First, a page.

Blogs are a new medium of communication which is accessible to anyone with the ability to use the Internet. With the demonstrated power and reach of blogs it is important to examine this medium and the subsequent impact which it may have on mass media.
How are blogs impacting mass media?
Since the inception of online journal keeping in early 1994 we’ve seen the metamorphosis of online personal journalism into the global phenomenon that is known today as “blogging”. The term “weblog” was coined by Jorn Barger (1997) and was later shorted into the most commonly used term today, “blog”, by Peter Merholz (1999). In that time period the concept of blogging has moved from being static posts manually updated on a website or newsgroup to a system assisted by publishing solutions such as Movable Type or Blogger.
Doc Searls’, of the Linux Journal, explains that “Blogs are journals, not sites. They are written, not built. The best ones have a heart that beats daily or faster. The writing itself is more conversational than homiletic… That means its authors are speaking, and not just “creating content”. They speak to readers and other bloggers who speak back, through e-mails, comments or on blogs of their own. That means what each blogger says is often incomplete and provisional. Like all forms of life, blogging remains unfinished for the duration.” (Searls, 2005) As a manner of speaking, blogs have become a forum of interactive conversations focused on politics, world events, social commentary and meme. This collection of blogs in which authors post, comment, cite and trackback to others’ blogs form a social network or community which we now refer to as the “blogosphere” (Graham, 1999; Quick, 2001).
The leading blog search engine, Technorati.com, reports in their “The State of the Live Web” (April 2007) that they are tracking 70 million weblogs with approximately 120,000 new ones being created each day factoring out to about 1.4 new blogs every second. These blogs produce 1.5 million posts per day, or 17 posts per second. Perhaps most staggering is the growth rate from 35 million blogs to 75 million which only took 320 days, more than doubling the number of blogs in under a year’s time. (Sifry, 2007)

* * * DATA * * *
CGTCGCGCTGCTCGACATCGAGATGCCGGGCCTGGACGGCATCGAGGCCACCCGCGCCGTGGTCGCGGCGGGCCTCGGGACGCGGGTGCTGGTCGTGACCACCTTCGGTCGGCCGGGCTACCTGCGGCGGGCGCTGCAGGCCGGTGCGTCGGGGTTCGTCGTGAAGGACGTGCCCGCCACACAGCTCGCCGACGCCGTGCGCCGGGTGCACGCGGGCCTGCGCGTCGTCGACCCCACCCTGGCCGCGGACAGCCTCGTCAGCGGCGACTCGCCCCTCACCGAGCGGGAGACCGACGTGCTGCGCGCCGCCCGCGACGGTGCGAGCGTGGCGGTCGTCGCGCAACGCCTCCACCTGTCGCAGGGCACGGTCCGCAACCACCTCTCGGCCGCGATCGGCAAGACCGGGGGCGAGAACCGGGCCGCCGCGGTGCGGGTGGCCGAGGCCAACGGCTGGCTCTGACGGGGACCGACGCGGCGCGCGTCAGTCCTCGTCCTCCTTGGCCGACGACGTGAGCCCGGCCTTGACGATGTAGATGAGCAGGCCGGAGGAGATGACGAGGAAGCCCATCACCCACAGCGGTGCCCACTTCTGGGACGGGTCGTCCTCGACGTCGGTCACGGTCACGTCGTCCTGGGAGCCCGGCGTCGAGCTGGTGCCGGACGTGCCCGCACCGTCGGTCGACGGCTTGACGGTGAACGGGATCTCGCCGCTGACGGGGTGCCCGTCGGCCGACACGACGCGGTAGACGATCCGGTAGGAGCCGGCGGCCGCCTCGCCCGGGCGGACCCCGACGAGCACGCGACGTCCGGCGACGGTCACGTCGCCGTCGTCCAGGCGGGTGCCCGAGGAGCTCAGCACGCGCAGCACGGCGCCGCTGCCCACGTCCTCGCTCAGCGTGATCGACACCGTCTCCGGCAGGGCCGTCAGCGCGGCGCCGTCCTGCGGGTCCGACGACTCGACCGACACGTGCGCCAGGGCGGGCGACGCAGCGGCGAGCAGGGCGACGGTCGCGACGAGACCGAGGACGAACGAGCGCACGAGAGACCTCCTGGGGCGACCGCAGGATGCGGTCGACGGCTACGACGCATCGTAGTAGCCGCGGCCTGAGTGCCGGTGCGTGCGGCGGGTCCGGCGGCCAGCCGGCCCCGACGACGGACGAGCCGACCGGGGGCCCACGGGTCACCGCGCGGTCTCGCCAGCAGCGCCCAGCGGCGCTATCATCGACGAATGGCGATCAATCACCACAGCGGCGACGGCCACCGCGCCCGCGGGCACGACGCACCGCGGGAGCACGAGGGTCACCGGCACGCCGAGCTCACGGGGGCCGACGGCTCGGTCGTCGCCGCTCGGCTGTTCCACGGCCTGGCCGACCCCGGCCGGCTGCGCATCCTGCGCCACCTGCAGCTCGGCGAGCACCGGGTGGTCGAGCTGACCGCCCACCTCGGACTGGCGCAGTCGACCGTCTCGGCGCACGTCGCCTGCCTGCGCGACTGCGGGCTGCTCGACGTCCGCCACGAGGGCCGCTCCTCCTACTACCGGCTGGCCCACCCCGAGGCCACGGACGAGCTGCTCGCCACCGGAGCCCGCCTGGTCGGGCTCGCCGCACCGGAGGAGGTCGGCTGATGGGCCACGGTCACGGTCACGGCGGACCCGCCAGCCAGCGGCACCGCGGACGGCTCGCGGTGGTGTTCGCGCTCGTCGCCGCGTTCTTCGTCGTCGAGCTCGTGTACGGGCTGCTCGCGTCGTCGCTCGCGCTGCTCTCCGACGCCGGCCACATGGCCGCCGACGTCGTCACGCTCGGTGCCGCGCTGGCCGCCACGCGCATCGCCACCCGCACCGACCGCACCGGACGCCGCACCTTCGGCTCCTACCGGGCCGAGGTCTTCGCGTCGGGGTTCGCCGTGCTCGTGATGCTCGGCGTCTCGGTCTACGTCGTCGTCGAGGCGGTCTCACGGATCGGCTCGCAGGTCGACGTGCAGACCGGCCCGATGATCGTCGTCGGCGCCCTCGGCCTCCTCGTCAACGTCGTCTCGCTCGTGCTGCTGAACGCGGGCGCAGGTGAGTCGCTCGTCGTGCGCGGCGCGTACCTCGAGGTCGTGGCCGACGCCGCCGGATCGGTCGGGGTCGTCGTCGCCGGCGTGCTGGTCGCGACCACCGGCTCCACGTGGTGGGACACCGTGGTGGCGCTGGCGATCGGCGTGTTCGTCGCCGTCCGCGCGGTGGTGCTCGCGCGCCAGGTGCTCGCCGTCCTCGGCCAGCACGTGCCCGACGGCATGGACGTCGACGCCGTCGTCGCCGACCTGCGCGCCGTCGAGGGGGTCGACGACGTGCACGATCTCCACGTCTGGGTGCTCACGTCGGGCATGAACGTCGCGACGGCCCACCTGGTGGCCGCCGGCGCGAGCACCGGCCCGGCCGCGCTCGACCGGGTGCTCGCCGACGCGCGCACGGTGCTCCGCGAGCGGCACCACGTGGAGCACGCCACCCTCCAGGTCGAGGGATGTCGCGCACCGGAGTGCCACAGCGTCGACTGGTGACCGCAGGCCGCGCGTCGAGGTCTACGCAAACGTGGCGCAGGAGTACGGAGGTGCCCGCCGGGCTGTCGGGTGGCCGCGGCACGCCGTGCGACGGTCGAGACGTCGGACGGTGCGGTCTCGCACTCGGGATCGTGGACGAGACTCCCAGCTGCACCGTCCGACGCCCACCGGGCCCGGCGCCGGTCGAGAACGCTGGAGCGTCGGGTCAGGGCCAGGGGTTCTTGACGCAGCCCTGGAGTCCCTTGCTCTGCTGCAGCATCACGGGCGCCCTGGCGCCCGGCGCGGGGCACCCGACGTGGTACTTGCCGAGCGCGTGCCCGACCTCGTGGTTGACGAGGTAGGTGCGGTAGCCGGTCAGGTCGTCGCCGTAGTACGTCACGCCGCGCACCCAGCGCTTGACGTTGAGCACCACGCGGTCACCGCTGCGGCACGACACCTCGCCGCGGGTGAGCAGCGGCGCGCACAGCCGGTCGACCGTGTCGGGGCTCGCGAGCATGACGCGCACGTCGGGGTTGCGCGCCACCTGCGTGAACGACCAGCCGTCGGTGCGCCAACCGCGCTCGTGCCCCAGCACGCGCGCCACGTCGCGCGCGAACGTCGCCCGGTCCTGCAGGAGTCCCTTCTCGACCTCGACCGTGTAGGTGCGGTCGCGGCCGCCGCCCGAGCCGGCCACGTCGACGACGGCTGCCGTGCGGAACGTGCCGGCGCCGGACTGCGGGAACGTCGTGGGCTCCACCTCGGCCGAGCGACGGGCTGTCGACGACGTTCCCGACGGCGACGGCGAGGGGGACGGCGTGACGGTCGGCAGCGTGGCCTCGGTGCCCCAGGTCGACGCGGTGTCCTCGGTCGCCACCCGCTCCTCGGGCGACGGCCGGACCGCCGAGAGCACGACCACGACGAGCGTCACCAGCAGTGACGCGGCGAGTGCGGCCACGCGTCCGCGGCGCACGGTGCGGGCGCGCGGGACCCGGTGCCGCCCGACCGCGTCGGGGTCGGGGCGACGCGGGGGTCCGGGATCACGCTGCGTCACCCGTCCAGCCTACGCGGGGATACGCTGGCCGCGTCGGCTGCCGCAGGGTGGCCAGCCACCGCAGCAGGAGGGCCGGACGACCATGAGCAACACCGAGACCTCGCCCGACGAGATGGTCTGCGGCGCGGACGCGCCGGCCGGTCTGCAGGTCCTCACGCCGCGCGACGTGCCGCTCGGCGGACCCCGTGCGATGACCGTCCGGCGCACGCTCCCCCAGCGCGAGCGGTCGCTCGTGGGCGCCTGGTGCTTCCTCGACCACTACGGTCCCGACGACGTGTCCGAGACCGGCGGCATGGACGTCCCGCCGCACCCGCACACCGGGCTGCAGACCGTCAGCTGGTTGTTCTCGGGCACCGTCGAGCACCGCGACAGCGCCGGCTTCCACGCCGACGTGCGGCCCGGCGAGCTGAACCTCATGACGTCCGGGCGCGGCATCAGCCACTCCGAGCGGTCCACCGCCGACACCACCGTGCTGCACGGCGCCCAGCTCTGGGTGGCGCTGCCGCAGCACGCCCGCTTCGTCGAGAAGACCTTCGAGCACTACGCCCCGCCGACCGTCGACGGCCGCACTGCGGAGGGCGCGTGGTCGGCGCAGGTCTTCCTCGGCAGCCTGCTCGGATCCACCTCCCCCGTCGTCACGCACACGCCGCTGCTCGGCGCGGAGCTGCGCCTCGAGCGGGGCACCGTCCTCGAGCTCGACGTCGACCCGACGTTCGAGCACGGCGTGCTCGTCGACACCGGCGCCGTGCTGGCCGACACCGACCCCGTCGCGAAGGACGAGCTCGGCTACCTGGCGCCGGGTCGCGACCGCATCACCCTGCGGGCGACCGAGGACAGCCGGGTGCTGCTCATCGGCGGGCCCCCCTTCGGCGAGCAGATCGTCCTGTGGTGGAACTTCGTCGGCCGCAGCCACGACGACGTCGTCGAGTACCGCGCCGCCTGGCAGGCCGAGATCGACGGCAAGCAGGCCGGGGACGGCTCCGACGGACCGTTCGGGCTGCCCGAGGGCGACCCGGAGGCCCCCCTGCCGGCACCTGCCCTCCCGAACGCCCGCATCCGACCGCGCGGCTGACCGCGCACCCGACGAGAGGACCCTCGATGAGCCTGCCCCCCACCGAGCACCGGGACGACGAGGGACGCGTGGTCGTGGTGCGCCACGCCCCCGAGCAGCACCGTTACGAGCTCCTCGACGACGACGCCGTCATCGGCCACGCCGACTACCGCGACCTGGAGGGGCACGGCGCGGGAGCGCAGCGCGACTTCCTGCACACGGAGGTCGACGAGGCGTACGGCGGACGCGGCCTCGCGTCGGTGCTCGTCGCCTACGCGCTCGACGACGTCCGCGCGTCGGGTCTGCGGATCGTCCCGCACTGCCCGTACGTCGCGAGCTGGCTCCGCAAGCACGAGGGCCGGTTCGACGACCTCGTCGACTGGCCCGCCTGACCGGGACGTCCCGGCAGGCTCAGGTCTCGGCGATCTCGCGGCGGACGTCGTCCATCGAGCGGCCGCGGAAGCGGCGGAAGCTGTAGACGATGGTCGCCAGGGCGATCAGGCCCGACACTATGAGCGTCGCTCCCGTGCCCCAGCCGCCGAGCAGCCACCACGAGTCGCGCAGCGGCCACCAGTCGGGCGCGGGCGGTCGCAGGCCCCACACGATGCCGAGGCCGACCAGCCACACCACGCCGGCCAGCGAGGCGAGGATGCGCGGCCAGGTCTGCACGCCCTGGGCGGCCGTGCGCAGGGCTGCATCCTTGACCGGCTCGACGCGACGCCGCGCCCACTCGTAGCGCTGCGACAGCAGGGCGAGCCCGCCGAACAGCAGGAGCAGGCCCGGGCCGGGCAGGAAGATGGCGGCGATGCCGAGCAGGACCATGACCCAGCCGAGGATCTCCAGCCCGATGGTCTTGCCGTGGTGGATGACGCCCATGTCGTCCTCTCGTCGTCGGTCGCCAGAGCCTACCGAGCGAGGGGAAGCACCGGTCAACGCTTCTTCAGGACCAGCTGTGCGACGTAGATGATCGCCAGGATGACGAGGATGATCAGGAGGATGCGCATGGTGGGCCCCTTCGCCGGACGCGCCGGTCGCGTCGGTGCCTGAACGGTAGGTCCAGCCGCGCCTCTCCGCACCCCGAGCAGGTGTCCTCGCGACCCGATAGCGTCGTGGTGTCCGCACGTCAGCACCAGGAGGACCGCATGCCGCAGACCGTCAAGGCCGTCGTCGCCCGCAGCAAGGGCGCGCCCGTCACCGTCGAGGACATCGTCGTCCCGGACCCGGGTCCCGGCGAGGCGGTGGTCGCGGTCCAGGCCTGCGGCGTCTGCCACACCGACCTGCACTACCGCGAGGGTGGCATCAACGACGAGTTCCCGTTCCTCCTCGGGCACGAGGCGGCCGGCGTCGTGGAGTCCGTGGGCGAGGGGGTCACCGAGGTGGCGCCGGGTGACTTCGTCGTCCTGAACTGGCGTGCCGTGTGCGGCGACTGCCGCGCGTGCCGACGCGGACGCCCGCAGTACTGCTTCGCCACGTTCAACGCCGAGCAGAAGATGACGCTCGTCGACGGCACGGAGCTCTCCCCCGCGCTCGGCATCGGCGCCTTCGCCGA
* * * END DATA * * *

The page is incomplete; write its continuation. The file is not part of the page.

As “further evidence of the continuing maturation of the Blogosphere”, Technorati’s CEO, Dave Sifry, reports that 22 of the Top 100 Web sites are blogs, 9 of those being in the Top 50 (Q4 2007). He goes on to say that “Blogs continue to become more and more viable news and information outlets. For instance, â€¦the audience is less and less likely to distinguish a blog from, say, nytimes.com—for a growing base of users, these are all sites for news, information, entertainment, gossip, etc. and not a ‘blog’ or a ‘MSM [mainstream media] site’ (Sifry, 2007).”
So what is the significance of such publishing power as represented by these numbers?
In as much as many more people have access to Internet publishing as compared to print publishing the Internet has democratized free speech. Whether it’s a news report you disagree with or offering personal commentary on major world events, people can now speak up and offer their opinions and input through simple comments (such as on www.USAToday.com) and blogging.
That the Press is the “fourth estate” is a concept founded on the idea that the media’s function is to act as a sentinel of the public interest and a government watchdog. In as much as this is true, bloggers are the newly established “fifth estate”—those watching the watchdog.
In the case of “Rathergate” (September 8, 2004) Dan Rather of CBS’s 60 Minutes Wednesday reported on documents obtained by his producer from Lt. Col. Bill Burkett that “were taken from Colonel Killian’s personal files” and authenticated by experts retained by CBS. The documents included criticisms of Bush’s service in the Guard during his service in the 1970’s. Within hours bloggers, beginning with the FreeRepublic.com, challenged the authenticity of the documents, and for a two week period CBS denied allegations. While many may speculate on the effect this story might have influenced the 2004 Presidential Election we cannot be sure, however with the mass media coverage spawned by bloggers challenging this story we easily see bloggers step into the realm of mass media influence.
Rony Abovitz, a blogger made famous by his posting CNN executive Eason Jordan’s accusation at the World Economic Forum in 2005, acknowledges the influence and impact that blogs have stating, “The ability of blogs such as this one [www.forumblog.org] to influence and reach the mainstream media is a relatively new mode of the expression of free speech—truly free speech. The balance of power is being disrupted because the corporate media can no longer strongly control what a wide audience sees or hears. We need to continue this reclaiming of the freedom of speech away from corporate media, where revenues and market share will always balance with objectivity—a business is a business and has its own internal logic of building shareholder value. Voices who care primarily about the ethical and moral considerations of an issue are needed if the world is to become transparent and accountable. (Abovitz, 2005)”